From my desk to the dance floor:
Spending the last few years entrenched in research books, going through interview processes, and numerous job experiences have lit a passion inside of me: a passion for the journey of discovering the history, culture and richness of my Nation’s First Peoples. This weekend has allowed me to fully experience that passion. No longer am I reading and hearing about these celebrations but I am immersed in them. The stories of residential schools, warriors returning home and love stories have been re-enacted right before my eyes.
My weekend of exploration began Friday morning with the sun blazing and traffic slowing just enough for me to see the beginnings of a beautiful day. With a tea in hand and my mind frantically running, I entered the stadium to the sounds of laughter and friendly voices. As we began to prepare for the weekend, we were given the privilege of being situated in the stadium’s box seats, which came complete with a panoramic view of all of the performances and the captivated audience. With a bird’s eye view of the activity below, I allowed myself to let go of the romanticized ideas and preconceptions about these celebrations so that I could be free to experience each piece the way it was meant to be. It was in this freedom that I finally moved from my desk to the dance floor. In an instant, all of this became real and palpable: real people, real stories and real lives. There is no Hollywood, here, just authentic people wanting to share what has shaped, molded and made them into who they are.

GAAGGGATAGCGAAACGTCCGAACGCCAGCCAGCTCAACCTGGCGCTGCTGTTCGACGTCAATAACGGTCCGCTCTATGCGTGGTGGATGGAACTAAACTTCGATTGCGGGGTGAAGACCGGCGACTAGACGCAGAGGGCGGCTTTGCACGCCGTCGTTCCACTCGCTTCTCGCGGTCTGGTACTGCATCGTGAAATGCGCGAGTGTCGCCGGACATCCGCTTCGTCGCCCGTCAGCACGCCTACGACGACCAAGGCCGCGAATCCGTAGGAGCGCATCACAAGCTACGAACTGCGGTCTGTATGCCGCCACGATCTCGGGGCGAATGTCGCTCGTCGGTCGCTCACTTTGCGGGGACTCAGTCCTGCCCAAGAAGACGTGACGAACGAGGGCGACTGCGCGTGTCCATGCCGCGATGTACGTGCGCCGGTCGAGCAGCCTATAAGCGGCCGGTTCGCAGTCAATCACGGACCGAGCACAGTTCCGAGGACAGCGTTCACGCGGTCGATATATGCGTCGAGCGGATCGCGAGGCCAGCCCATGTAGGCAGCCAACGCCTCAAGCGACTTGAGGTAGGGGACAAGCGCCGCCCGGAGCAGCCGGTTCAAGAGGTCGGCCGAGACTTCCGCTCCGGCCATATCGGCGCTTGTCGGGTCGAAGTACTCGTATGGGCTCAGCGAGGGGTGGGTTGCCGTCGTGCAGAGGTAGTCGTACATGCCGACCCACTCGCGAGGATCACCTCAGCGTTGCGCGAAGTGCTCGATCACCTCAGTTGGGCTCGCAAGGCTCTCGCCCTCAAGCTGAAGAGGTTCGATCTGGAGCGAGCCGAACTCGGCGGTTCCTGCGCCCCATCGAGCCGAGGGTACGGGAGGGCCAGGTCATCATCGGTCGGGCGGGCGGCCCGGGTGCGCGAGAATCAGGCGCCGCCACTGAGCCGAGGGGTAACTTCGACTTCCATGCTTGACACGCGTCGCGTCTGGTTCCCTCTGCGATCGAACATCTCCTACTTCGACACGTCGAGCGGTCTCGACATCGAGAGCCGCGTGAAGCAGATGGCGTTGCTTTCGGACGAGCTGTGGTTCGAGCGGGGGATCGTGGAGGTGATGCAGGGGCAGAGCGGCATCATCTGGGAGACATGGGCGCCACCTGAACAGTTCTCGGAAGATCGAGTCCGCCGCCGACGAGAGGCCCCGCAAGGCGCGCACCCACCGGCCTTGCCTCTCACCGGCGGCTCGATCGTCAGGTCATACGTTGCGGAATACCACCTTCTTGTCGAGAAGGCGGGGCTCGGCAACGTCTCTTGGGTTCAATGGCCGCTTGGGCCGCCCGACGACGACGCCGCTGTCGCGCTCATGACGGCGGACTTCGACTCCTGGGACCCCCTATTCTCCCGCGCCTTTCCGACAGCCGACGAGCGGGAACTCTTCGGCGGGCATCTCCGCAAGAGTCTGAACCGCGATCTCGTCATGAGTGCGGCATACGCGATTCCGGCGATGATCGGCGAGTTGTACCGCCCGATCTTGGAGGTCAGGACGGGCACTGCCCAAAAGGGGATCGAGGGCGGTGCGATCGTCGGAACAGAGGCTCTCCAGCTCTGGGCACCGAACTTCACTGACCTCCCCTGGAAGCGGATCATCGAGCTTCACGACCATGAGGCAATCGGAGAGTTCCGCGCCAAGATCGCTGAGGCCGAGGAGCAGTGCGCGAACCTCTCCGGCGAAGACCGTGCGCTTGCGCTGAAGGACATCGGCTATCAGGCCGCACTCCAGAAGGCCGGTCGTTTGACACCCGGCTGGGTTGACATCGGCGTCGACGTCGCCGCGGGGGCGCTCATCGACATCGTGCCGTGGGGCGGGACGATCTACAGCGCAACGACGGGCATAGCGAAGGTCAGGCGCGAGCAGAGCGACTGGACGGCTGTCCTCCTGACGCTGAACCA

Saturday began in a similar fashion. A sun-soaked sky and slow, meandering traffic was a theme of my weekend outside of the stadium. However, as soon as I stepped inside the building again, what was happening in my heart, mind and soul in the morning was very different. My heart was still beating to the reverberating sound of the drums from the day before. My mind was ready to be filled by the gift of sharing stories. My soul was eager to be stirred by heartfelt, powerful song, dance and stories.
The following is a sneak peak into what I was able to experience earlier today:
At the moment I am being blessed to witness a powerful song for those who suffered the residential schools.
This song is sacred and no videos are allowed, so I will store in it my heart.
Women holding hands, men canoeing, children covering their eyes and the haunting echo of drums have taken us back to a time where human voices were stolen and silence became a darkness. It is with this song that we are encouraged – we can hear the voices taken back and find no more enemy in silence.
Once again I am honored to be here.
All my relations,
That was a live Facebook update that I furiously typed out so I would never forget the journey I had just been taken on. In all of my readings, I had never felt more close to understanding this part of Aboriginal history.
Now, as the evening is coming to a close, I reflect on what the last two days have meant to me as a non-aboriginal guest at this very intimate celebration. I am so thankful to Social City Networking for letting me help out and be a part of this amazing experience. I am in great debt to Nisga’a nation for gifting me this opportunity as well. As the Grand Finale begins down below, I am ever aware that now that I have been to the dance floor, I will never go back to my desk the same.
All my Relations,
-Written by Danielle Rainsford on behalf of Social City Networking INC-